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Minimum length 33" (fork length); no closed season; 2 per person per day limit
Cobia are year round residents in south Florida and part time residents in other parts of the state. Along both coasts, anglers notice cobia migrating northward in the spring and to the south in the fall. They travel in small schools and are often seen in the company of large rays. Anglers use the sight of the ray's wing tips breaking the surface of the water as an indication that cobia may be present.
The fish spawn in summer and early fall offshore in the Atlantic Ocean and in the open waters of the northern Gulf of Mexico. Cobia grow quickly. A two year old fish can be 24" in length.
Cobia are usually caught offshore but there are some notable exceptions. The fish are full time residents in large west coast bays such as Tampa Bay and Charlotte Harbor. There are also an increasing number of reports of cobia being caught very close to shore and in the passes and backwaters along the southwest coast. Wherever they occur, look for this species around natural and man-made submerged structures. Anglers without boats have the best chance of catching a cobia from land off one of the piers along the Gulf of Mexico coast in the panhandle.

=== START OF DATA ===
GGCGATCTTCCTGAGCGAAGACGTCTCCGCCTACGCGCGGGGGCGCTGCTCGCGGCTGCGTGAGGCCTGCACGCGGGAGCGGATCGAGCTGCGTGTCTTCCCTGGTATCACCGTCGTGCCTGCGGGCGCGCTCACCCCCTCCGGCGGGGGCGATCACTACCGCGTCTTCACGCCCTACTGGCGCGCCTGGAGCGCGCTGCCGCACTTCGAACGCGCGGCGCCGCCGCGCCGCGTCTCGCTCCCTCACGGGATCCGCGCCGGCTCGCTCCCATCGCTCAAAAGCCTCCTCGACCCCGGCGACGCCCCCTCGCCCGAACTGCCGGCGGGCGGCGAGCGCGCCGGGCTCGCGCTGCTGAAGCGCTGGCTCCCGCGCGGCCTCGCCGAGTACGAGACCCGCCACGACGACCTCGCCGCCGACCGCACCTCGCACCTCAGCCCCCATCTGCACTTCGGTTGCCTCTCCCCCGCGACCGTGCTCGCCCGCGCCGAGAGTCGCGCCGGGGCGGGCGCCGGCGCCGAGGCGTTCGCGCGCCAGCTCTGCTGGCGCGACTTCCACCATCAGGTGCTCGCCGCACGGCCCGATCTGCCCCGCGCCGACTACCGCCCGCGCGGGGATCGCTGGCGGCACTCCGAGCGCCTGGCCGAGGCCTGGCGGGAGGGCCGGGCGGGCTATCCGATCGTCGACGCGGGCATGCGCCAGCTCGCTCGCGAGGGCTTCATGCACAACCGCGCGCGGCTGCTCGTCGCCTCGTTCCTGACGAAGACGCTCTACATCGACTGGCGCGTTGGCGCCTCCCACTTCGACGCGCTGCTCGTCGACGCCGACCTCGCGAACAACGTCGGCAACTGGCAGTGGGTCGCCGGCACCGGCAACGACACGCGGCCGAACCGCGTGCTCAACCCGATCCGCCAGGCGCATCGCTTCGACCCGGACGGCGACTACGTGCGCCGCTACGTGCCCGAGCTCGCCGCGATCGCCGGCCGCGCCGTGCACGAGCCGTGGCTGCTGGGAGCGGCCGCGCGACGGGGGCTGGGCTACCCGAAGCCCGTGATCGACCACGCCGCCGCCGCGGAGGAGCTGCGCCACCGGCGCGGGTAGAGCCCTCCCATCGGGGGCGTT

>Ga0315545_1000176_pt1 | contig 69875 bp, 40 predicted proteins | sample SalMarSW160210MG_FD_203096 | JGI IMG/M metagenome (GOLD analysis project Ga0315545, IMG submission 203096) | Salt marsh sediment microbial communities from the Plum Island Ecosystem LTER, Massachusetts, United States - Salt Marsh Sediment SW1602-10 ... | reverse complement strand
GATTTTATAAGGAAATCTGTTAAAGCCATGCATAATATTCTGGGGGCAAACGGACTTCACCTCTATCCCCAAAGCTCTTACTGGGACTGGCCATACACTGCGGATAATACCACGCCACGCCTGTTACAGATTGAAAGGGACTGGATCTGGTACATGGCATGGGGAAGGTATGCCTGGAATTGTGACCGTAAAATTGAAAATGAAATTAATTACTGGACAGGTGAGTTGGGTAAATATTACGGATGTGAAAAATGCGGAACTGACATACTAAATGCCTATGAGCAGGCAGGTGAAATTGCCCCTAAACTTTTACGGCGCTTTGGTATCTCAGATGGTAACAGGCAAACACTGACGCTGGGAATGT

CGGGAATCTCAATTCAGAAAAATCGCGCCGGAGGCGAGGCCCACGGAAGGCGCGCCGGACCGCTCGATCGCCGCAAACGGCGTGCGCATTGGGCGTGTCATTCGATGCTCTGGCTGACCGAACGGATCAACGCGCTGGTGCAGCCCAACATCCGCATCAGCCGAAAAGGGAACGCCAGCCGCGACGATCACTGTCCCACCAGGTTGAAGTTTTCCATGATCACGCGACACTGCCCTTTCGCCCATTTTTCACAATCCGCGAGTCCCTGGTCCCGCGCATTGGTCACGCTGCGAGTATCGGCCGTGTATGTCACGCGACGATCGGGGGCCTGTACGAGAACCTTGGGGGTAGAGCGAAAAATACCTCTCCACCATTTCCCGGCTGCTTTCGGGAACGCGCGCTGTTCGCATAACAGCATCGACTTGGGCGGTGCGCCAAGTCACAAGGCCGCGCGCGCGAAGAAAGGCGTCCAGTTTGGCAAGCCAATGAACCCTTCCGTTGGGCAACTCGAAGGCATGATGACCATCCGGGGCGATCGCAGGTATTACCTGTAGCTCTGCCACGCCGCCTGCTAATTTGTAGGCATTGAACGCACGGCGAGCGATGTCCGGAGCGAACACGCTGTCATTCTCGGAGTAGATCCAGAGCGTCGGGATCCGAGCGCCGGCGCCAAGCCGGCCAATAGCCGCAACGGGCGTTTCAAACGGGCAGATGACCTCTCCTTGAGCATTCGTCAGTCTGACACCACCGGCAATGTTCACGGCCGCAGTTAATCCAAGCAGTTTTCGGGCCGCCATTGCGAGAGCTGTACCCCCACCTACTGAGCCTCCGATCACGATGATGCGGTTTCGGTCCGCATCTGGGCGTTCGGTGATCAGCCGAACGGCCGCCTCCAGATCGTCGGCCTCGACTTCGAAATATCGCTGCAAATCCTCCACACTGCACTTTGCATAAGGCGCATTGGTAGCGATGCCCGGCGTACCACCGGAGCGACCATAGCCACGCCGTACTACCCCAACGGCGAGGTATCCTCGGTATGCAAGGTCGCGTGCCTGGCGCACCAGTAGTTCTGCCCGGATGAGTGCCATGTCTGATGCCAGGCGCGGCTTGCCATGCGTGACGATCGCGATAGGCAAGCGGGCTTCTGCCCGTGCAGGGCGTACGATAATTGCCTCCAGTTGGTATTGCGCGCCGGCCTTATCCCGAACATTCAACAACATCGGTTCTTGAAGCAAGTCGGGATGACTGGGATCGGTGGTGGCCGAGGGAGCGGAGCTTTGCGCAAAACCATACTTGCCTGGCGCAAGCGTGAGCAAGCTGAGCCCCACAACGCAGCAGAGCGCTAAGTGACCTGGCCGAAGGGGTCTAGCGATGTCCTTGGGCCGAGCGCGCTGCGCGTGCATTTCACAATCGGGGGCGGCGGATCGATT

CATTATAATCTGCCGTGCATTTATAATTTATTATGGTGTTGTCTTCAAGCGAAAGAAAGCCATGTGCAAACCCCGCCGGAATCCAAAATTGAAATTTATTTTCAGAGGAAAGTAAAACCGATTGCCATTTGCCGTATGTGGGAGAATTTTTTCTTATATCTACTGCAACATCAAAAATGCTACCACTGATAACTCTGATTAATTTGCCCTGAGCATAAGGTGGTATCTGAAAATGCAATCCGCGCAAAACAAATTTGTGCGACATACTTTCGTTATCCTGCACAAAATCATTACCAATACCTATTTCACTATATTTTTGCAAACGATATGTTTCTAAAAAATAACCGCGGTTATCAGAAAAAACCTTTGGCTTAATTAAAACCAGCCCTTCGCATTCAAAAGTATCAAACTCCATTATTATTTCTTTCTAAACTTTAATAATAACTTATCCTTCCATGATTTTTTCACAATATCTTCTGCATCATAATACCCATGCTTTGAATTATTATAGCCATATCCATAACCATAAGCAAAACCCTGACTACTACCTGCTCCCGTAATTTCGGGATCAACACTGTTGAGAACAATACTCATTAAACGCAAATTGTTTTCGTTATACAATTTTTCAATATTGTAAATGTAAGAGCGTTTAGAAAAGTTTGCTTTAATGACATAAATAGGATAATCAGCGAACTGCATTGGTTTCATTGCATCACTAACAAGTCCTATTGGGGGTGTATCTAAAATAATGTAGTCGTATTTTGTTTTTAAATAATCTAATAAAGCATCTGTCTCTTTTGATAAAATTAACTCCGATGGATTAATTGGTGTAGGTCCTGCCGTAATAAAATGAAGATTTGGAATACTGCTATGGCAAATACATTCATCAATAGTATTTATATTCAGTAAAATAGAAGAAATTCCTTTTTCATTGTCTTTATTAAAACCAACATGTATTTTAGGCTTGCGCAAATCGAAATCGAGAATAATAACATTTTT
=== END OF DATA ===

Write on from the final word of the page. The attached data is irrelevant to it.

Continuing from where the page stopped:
Tackle and techniques
You'll need a medium to heavy duty spinning rod and reel with 15 to 30 pound test line, heavy monofilament leader, and a good drag system on your reel to go after these fighters. This is necessary because the fish, once hooked, makes it's initial runs towards the closest structure. Your job is to turn the fish and keep it from reaching something the fish can use to cut you off. In the summer, when the water is warm, cobia will be close to the surface and you can sight fish for them.
Cobia have a hard time passing up a small live fish or crab. Free line the bait when the fish are feeding near the surface or use just enough weight to get your bait down but still allow it some freedom to move. A large jig tipped with a chunk of squid is the most successful artificial lure. The goal is to cast ahead of the fish and bring it back towards the fish.
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